Ageless Spirit

No Age's sound isn't quite punk—but that's still the simplest way to describe the band's attitude

Dean Spunt, drummer/vocalist for unconventional rock band No Age, doesn't mind being referred to as a punk rocker. After all, Spunt was first inspired by the likes of Hüsker Dü and The Minutemen, bands that were initially lumped in with American hardcore punk of the '80s, but quickly distinguished themselves from the standard three-chord shouters of the day.

"Those guys were experimental," says Spunt. "They were radical and avant-garde."

Spunt feels that things are different today; many bands eschew the experimentation that made punk so vital.

No Age hopes for a slightly more crowded audience.
No Age hopes for a slightly more crowded audience.

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No Age performs on Monday, June 30, in the afternoon at Good Records, and at night with Abe Vigoda and Infinite Body at the Palladium Ballroom.

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"Punk these days has turned into pop music," says Spunt. "Our music is pretty catchy, but we're still weird."

Weird can hardly begin to describe Nouns, the recently released sophomore effort from this exceptional Los Angeles duo. Forming in 2005, No Age has quickly become a critical darling and has garnered a growing fan base by making music decidedly out of the norm. Drummer Spunt and guitarist Randy Randall create a hell of a racket that fitfully mixes and mingles with inventive use of samples and tape loops.

"Randy and I decided that we wanted to make a different kind of music," Spunt says matter-of-factly. And indeed they do. Songs such as "Miner" and "Teen Creeps" feature the pounding percussion and raucous guitars commonly associated with punk, but also offer sonic textures and odd production flourishes that have more in common with legendary post-punkers Sonic Youth.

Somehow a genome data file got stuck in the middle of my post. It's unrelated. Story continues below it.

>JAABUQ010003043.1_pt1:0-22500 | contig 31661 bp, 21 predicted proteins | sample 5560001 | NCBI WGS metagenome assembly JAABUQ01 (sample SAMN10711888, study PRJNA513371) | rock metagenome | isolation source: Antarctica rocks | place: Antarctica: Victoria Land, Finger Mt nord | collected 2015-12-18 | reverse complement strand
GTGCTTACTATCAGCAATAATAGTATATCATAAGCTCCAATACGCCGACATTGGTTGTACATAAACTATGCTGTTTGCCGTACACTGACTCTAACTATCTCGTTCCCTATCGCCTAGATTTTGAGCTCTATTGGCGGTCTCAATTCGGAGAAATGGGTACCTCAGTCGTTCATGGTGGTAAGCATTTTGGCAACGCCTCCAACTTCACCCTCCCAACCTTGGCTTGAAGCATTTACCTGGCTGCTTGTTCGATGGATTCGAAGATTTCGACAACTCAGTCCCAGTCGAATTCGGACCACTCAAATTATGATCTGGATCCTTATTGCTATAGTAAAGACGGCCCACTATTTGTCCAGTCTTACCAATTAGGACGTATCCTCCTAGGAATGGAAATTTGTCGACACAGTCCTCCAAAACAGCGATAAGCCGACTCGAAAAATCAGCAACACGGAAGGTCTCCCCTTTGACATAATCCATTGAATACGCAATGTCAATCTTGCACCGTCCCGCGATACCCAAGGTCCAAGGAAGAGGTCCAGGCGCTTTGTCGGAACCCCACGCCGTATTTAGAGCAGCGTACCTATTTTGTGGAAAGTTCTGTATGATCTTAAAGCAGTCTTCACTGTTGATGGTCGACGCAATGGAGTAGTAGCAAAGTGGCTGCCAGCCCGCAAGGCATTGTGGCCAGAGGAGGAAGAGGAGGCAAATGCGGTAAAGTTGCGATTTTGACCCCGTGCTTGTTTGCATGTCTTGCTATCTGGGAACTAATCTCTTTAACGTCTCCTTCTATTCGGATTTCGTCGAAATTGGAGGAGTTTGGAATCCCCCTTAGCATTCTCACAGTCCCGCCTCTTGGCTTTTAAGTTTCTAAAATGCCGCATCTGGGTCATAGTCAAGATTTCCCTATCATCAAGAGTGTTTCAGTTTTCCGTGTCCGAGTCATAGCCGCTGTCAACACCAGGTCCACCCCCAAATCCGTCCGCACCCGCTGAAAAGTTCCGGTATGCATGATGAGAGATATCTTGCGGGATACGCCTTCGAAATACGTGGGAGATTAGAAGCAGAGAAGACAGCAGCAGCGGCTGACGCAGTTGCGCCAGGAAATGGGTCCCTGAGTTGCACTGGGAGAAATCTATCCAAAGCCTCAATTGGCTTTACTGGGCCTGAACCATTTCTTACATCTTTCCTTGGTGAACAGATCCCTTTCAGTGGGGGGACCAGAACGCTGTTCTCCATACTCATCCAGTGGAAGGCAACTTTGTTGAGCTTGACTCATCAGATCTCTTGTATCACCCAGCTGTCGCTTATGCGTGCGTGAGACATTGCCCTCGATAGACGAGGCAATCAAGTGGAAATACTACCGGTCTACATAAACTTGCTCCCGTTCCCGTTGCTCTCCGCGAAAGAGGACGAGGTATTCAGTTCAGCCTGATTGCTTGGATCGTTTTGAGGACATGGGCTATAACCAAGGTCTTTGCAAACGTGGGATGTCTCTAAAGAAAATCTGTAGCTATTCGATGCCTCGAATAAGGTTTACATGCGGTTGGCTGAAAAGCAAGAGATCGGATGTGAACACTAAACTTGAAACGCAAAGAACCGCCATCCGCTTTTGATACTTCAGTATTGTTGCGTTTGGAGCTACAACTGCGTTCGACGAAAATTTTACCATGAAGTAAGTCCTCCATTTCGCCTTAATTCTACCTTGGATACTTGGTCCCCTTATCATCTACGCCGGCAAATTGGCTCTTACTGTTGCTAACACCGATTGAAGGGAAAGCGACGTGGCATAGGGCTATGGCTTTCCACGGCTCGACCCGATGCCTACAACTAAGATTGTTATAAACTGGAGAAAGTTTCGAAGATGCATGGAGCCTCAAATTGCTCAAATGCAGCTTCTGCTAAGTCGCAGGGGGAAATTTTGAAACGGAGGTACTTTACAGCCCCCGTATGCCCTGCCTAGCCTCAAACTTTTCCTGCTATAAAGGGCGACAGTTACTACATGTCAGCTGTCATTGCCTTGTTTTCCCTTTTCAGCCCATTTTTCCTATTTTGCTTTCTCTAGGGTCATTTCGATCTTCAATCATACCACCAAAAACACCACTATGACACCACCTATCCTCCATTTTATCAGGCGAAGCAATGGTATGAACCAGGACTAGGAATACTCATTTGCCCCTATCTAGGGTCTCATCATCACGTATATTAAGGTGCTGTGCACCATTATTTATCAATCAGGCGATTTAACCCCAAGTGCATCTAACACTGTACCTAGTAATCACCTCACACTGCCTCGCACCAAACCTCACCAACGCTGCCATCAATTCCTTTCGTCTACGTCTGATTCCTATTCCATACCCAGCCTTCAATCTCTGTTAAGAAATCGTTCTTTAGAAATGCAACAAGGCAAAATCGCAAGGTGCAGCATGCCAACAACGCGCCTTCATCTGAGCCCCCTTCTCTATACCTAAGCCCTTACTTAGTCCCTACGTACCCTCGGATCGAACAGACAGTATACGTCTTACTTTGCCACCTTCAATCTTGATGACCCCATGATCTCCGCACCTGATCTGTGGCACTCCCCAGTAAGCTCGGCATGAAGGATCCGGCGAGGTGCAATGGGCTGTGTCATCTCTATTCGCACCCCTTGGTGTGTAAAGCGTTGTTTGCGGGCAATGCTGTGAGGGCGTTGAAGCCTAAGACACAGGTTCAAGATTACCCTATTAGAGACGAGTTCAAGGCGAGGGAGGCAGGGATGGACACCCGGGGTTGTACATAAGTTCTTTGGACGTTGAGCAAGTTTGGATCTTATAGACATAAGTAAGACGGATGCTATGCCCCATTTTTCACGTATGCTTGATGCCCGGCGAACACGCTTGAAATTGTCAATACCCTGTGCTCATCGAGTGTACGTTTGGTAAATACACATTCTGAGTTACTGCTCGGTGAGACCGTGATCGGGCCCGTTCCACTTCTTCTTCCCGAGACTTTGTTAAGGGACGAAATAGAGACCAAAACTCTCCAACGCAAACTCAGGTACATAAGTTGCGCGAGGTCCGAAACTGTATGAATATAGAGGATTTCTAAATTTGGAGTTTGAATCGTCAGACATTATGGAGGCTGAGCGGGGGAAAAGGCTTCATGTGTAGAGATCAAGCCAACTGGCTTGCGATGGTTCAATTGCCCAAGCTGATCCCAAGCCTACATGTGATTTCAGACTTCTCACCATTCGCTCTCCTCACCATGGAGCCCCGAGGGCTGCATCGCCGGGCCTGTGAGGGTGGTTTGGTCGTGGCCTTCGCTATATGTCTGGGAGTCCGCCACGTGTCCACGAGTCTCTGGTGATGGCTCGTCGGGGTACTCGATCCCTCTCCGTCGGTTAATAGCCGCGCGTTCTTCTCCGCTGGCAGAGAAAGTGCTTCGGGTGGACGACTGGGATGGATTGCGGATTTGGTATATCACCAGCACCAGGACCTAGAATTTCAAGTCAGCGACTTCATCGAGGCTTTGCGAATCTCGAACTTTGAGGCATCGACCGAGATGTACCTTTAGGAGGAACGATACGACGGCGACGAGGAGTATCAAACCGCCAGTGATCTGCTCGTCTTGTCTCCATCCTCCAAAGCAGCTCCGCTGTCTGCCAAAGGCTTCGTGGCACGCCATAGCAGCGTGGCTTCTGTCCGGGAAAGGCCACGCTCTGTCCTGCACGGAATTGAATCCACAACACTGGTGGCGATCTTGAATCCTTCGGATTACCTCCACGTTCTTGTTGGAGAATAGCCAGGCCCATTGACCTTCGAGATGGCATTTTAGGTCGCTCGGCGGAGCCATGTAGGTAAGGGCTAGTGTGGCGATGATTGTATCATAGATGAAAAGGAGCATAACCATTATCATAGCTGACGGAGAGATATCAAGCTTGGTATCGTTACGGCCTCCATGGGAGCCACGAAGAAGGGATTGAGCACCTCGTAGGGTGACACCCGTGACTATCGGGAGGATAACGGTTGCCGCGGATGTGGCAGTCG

"As far as comprehensibility goes, we go song by song, doing whatever each track calls for," says Spunt. Oftentimes, that means vocals buried in the mix, abrupt shifts in tempo and whatever else Spunt and Randall can conjure up.

"I always just tell people who haven't heard us that we are punk," Spunt says. "To be honest, I just don't want to sound like any other band."

And for most of Nouns (as well as Weirdo Rippers, No Age's debut) Spurt and Randall revel in their distinctiveness. Perhaps a bit unfocused at times, and definitely capable of an unforgiving level of volume, No Age is truly punk in both spirit and execution, recalling the anarchic intensity that made bands like The Sex Pistols seem so dangerous.

"Punk was my inspiration," Spunt says. "I just don't want to dress like a punk rocker."

And although No Age has made many positive inroads as a duo, Spunt says he and Randall have thought about adding a member in the future. But not quite yet.

"We're not at the point where we need another person," he says. "Besides, it would cost more to tour with someone else."

 
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